This time next week a nine-year-old Waiuku student will become the youngest person ever to run the Australian Outback half-marathon.
Quinn Gardiner-Hall has already completed one half-marathon in Kerikeri last year when he was eight, and he is on a mission to convince other kids to get off their computer games and get outside.
When it comes to sport Quinn is always ready. That's not an issue. Quinn loves to run, and has done ever since he was a baby.
"I was doing the phantom mud, which is about eight kilometres, and my dad pushed me in a pram. Then when I was about five I actually started running by myself," says Quinn.
"I used to nag my mum and dad, and when I was about seven I started beating mum to the finish line."
Quinn is now nine. In a week he will become the youngest person to run the Australian Outback half-marathon, which is predominantly off-road, made up of bush trails, tracks and unsealed roads.
He plans to do it in two hours and 10 minutes.
From start to finish the temperature could rise from 3degC to 25degC. Watching from the sidelines will be kangaroos, camels, even snakes.
His motivation is simple.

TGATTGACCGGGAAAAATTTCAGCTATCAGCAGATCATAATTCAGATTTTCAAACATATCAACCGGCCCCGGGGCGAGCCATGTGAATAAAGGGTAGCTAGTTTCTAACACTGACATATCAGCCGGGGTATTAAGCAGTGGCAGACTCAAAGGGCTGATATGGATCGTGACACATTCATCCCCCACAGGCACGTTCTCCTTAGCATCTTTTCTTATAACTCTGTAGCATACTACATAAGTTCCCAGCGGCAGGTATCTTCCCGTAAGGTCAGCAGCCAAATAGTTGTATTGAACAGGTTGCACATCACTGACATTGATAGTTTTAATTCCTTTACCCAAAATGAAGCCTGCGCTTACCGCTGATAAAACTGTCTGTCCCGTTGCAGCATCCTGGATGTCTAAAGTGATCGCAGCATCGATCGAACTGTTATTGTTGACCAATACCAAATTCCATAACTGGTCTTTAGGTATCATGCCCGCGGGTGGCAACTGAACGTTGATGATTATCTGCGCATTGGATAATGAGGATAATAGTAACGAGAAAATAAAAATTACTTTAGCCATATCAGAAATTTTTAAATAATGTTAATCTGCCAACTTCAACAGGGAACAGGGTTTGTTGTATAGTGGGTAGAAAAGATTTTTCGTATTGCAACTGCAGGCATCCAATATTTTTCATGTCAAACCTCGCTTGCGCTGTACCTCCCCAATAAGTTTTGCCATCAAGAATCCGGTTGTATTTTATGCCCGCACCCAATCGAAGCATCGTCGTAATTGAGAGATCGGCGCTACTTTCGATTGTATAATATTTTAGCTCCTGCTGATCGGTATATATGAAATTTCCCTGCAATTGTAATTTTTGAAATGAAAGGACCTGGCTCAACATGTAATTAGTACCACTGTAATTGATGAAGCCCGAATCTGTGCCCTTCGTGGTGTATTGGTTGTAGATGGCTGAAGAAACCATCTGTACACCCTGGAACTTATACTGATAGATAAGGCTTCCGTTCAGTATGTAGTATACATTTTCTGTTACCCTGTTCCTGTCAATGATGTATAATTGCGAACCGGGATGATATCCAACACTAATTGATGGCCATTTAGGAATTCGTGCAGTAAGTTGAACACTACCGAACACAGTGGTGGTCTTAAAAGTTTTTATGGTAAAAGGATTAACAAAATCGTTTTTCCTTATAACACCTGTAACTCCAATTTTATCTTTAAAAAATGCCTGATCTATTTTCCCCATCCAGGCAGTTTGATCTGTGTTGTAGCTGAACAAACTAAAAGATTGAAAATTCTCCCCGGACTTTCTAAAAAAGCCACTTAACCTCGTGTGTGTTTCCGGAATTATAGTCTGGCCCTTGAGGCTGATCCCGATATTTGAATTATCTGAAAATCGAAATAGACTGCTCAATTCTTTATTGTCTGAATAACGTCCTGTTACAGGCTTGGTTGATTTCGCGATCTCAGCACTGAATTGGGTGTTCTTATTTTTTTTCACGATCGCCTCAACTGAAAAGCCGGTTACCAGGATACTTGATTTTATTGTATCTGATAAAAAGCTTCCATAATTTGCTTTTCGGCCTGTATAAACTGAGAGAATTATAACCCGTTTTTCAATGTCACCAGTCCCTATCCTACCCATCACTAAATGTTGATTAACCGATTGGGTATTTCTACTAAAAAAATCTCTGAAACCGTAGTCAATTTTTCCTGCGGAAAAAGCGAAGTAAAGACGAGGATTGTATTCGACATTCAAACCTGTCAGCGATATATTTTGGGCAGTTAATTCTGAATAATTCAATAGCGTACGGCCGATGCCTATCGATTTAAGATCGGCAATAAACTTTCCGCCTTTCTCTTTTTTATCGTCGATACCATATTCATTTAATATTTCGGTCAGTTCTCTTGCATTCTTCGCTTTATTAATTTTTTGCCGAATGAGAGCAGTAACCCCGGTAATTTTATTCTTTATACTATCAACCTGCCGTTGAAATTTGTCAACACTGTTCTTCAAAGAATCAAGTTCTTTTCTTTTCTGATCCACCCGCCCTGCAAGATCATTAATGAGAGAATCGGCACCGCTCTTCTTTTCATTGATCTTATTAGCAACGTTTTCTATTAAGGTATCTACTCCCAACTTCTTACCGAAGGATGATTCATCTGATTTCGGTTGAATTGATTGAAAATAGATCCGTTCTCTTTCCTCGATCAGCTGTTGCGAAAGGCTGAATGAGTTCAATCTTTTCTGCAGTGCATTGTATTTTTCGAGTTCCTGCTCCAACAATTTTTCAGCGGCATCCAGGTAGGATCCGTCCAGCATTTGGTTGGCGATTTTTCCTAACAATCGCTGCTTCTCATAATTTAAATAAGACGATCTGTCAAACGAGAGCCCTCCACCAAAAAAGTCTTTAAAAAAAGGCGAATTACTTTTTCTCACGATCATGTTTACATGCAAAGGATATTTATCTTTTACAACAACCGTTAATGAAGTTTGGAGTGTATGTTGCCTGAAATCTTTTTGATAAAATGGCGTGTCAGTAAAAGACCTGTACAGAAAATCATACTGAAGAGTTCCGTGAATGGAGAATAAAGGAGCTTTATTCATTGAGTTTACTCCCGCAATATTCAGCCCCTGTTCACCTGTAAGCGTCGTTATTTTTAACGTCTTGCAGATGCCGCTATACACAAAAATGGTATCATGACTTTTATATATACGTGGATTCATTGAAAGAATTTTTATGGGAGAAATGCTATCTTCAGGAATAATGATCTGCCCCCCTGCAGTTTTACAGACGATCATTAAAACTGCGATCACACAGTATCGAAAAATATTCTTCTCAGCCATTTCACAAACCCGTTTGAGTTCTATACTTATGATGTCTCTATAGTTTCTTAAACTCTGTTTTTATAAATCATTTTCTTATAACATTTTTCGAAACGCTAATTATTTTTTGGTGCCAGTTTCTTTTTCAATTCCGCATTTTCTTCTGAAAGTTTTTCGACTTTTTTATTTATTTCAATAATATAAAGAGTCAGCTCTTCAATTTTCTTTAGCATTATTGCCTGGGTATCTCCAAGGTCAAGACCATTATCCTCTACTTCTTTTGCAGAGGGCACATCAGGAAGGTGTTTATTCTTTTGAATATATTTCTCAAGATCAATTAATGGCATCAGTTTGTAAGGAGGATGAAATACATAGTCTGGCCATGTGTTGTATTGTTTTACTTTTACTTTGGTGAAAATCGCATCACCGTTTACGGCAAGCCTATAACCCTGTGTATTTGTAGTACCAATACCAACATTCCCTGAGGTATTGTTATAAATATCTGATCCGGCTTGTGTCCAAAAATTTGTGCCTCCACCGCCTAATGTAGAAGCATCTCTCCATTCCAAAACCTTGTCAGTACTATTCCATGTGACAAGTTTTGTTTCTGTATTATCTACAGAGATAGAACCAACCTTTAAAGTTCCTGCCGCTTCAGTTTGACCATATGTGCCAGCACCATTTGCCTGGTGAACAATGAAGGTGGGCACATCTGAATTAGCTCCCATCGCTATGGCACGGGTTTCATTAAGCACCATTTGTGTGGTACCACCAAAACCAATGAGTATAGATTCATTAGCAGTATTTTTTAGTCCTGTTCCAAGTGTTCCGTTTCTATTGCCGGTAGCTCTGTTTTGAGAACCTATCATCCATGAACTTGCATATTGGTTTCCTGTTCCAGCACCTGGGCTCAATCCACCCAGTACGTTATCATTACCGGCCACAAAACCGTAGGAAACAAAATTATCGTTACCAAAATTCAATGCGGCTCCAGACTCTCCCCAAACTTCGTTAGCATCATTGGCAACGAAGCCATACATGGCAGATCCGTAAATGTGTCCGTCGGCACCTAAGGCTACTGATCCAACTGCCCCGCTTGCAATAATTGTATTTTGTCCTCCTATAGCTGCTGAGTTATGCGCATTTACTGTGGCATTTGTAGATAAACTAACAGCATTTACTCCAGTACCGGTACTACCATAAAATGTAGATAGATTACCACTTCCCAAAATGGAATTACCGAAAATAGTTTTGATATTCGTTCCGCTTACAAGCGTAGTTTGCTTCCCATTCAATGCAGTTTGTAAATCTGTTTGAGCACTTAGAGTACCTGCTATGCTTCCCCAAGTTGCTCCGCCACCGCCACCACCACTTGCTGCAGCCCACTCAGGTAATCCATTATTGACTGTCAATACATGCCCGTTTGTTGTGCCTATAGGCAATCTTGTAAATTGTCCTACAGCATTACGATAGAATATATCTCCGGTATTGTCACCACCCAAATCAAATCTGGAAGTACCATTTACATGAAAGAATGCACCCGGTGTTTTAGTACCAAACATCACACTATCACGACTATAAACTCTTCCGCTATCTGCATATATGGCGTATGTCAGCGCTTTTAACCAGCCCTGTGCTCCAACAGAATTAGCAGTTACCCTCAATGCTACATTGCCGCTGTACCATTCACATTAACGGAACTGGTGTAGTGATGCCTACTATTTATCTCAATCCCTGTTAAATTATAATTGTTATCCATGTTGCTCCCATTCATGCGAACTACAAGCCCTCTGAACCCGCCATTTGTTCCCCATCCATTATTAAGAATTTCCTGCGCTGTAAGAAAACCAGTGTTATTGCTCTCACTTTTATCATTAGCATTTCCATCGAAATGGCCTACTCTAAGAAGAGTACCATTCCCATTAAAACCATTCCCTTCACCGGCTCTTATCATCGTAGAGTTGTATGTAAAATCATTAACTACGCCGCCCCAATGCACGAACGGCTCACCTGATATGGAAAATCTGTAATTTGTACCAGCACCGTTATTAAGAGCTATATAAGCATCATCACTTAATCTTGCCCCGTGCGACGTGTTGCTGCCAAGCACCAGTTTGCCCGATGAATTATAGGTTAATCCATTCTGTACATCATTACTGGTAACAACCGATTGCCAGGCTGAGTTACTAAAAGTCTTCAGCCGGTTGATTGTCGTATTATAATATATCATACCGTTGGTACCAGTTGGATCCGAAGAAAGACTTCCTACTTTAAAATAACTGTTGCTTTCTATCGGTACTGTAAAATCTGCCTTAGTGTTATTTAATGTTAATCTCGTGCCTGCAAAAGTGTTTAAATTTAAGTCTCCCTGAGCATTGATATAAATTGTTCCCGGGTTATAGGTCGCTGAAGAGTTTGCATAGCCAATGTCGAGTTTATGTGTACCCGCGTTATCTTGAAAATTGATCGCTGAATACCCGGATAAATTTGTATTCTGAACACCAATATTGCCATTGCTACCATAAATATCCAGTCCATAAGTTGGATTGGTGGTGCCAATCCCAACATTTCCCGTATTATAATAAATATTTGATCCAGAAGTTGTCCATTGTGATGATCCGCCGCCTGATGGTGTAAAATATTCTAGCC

"Well, I'm trying to get kids off the couch, get active and show them and even being little you can still do great things," says Quinn.
"It's good to see more kids actually doing stuff than in front of a computer all day."
He has already inspired some of his mates.
He completed his first half marathon in Kerikeri last year in two hours and seven minutes. He was eight. He beat his mum by 10 minutes.
"It took a lot of energy but five minutes after my race I had a lot of energy," says Quinn.
The downside is he is growing out of and wearing through his sneakers every few months.
Every day, usually before breakfast and after homework, he's pounding the pavement, running five kilometres around his hometown, Waiuku.
"We have never said to him, 'You should do this, you should do that.' He's just one of those Kiwi kids of the old times who have just got that good understanding [that] you can achieve great things if you put in the effort," says Quinn's mother, Kylie Hall.
He's a Kiwi kid on a mission – one he's not running away from.